Actual Presentation Water is essential for any survival, so make sure you drink enough glasses from the offered free juices and mineral waters before the presentation begins not to feel dehydrated in the process, because it’ll take a lot of effort and concentration. IMPORTANT! Do not overdo the water bit because excess water in the organism may turn to be fatal, especially if the corner where you sit is far from the exit. Having taken in enough water to keep the organism fit and running go back to your chair and start revising the little vocabulary you have of the language while the officials prepare their speeches. As soon as the speaker gets on the stage focus on him and try to catch small words and phrases while holding a dictionary at hand. After 15 minutes give up and concentrate on pictures on the projector, still with the dictionary in your hand, translating the writings. After several minutes (5 – 10 depending on the pace with which the presentation is going and how many pictures are in it) realize that because you took the farthest corner you can’t make out what is written on the pictures anymore because the shrift can be barely seen. It is alright, next time take binoculars with you. After half an hour if you’re still awake and the foreign sentences haven’t yet blended into a one long monotonous hum in your ears, then you are doing very good. At that point you should turn to the guy who is sitting next to you, making notes for writing an article about the presentation and whom you (completely by chance!) happen to know and peek into his notes in English. You can thus spend the remaining time of the presentation. Laugh when everybody else laughs, most likely the presenter has made a joke. When everybody applauds -applaud, when everybody raises their hands – raise yours, make people believe you know what is going on. Don’t forget to disturb the guy next to you with occasional stupid questions and translation pleads. When the Q&A session begins start counting how many hands are raised. During this period you should try to avoid scratching your head or doing any movement with your hand that might give out your hiding spot and make you seem like raising a hand. Try to see if any of the people you know are asking questions so that later you can get translated versions of their questions directly from the source – Information is key to survival. After the Q&A applaud with the crowd and smile – you have successfully lived to the end of the presentation! After leaving the room ask the guy who was sitting next to you to summarize the whole presentation in 2 sentences. Listen to him with a serious face, nod saying “I knew he was going to cover that”. Go home. Feel proud.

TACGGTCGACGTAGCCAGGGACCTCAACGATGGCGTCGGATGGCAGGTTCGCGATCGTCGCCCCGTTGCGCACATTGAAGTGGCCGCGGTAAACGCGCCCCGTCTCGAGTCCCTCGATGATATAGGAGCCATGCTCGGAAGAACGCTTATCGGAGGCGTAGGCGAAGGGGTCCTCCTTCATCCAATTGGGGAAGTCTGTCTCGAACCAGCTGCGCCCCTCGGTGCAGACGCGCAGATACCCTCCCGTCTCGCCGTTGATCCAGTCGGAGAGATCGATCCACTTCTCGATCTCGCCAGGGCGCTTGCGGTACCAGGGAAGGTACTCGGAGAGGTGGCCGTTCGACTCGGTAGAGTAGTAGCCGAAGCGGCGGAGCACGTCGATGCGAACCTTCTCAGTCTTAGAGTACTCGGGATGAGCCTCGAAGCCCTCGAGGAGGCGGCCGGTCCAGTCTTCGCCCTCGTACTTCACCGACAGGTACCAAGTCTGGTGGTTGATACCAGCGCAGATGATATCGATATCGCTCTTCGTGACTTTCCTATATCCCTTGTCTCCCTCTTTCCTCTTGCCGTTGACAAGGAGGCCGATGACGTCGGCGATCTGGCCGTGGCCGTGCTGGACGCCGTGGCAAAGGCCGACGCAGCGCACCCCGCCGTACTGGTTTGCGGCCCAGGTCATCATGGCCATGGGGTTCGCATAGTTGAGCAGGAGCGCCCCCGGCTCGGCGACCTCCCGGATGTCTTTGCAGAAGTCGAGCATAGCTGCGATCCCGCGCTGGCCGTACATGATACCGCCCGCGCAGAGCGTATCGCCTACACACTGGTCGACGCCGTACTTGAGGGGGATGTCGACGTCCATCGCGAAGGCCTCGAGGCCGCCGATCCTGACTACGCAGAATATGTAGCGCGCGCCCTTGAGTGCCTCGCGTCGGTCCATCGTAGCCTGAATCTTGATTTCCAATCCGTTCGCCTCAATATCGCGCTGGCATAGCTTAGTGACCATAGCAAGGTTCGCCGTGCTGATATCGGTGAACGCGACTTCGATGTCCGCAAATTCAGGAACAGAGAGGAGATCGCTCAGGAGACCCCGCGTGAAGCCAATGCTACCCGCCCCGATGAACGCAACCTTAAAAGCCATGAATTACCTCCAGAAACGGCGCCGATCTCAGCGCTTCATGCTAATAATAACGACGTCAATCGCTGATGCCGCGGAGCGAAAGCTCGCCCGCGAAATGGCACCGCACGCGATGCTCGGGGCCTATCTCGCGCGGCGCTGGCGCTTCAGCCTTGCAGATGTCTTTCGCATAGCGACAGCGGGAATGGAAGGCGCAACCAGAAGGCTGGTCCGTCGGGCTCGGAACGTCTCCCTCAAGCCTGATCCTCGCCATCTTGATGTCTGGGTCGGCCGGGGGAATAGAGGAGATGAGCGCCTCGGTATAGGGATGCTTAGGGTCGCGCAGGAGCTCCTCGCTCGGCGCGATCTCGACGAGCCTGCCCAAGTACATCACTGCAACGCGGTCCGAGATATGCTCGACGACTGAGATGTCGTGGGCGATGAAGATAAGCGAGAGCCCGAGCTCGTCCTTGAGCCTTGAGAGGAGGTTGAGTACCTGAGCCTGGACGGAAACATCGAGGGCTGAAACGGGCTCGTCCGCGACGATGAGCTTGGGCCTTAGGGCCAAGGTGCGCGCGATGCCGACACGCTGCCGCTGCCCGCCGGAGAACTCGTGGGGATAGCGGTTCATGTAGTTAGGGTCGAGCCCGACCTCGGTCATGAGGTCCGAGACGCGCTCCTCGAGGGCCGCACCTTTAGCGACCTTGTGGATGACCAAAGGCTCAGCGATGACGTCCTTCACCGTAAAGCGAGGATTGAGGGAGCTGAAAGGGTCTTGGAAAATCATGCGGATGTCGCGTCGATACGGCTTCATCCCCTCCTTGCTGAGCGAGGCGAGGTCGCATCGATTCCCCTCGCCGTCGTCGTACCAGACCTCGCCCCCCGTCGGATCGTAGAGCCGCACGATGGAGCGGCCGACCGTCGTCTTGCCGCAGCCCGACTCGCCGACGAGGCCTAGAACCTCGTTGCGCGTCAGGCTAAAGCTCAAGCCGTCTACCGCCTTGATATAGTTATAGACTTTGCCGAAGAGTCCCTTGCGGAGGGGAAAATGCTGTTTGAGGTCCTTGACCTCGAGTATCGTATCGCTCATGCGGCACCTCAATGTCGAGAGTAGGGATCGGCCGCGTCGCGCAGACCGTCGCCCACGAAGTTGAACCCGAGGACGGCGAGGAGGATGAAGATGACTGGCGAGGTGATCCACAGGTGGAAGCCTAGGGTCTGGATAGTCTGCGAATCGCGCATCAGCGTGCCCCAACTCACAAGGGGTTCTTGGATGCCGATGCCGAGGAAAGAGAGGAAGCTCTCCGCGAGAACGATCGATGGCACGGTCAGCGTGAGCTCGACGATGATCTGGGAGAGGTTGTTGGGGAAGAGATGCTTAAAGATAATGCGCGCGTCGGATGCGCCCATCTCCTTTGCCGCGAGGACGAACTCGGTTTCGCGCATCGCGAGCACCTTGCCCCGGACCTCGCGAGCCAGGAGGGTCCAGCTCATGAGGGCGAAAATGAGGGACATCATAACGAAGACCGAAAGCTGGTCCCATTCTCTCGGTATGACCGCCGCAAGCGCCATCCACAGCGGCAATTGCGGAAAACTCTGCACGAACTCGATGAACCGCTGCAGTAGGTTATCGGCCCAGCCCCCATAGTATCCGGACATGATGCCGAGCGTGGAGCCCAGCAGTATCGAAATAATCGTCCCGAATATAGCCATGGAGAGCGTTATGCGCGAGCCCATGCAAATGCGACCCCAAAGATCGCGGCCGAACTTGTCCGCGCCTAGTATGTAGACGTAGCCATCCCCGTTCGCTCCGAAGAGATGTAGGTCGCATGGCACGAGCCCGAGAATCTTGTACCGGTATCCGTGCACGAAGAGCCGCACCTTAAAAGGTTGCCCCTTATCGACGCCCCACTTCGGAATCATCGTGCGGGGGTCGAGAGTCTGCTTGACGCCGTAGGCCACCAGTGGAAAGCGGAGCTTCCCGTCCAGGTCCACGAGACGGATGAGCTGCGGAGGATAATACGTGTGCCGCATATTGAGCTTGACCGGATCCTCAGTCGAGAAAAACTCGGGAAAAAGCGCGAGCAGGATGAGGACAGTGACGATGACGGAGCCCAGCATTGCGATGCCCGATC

Conclusion Despite the fact that Frankfurt is considered an international city, and that Frankfurt School is aimed at providing international education, the knowledge of German language is still essential in basically everything you do in Germany whether it will be attending presentations held by board members of major companies or buying groceries in the shop, and I believe that it is natural and right. So I really encourage all of our international students who still don’t speak the language, or speak it “ein bischen” to go out there and master the German whether it will be courses offered at Frankfurt School, independent courses in other institutions or just learning on your own or with the help of your friends. Now you are given one of the best opportunities to do that. Eventually the only equipment you need for effective survival is The Knowledge of German language, and with that equipment in hand, survival turns into thriving. So buy the books. Learn the language. Feel proud.